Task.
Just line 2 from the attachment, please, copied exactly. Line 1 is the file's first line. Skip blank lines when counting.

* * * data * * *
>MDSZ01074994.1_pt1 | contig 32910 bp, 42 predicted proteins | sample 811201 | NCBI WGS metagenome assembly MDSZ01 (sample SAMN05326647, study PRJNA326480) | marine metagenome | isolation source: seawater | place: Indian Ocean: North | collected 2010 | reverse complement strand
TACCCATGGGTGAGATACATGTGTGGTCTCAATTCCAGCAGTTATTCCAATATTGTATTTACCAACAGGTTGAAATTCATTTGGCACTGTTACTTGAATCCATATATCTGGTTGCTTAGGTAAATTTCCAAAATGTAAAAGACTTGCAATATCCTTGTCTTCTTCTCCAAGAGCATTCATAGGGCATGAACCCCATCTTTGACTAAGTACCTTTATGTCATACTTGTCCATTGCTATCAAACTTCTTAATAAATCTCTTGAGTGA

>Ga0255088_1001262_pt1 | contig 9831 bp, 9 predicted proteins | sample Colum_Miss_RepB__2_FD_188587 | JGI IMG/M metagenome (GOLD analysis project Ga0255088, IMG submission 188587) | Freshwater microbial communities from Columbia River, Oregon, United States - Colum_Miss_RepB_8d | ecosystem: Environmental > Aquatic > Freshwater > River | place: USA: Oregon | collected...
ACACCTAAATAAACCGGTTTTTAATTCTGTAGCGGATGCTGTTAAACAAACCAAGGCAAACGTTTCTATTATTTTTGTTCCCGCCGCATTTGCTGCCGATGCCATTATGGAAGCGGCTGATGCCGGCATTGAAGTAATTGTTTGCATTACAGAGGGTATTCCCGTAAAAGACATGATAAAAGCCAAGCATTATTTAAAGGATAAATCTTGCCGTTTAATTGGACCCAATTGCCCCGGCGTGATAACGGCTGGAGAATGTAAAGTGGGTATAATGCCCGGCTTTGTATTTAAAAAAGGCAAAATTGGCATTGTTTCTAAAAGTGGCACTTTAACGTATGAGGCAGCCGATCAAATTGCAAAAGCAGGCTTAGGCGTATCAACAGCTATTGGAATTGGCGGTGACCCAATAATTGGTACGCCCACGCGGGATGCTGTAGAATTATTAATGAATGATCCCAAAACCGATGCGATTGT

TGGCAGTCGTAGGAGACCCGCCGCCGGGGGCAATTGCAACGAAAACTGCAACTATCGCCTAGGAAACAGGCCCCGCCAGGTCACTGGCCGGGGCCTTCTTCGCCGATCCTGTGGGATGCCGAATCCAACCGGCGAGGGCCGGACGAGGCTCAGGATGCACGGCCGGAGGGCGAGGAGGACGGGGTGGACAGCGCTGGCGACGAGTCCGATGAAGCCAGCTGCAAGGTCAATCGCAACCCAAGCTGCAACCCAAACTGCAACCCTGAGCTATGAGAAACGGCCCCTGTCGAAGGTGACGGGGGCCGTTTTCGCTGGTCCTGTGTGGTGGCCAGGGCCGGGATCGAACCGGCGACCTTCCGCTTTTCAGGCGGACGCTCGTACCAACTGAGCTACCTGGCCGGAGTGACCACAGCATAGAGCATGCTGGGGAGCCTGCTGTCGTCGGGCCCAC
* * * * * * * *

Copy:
TACCCATGGGTGAGATACATGTGTGGTCTCAATTCCAGCAGTTATTCCAATATTGTATTTACCAACAGGTTGAAATTCATTTGGCACTGTTACTTGAATCCATATATCTGGTTGCTTAGGTAAATTTCCAAAATGTAAAAGACTTGCAATATCCTTGTCTTCTTCTCCAAGAGCATTCATAGGGCATGAACCCCATCTTTGACTAAGTACCTTTATGTCATACTTGTCCATTGCTATCAAACTTCTTAATAAATCTCTTGAGTGA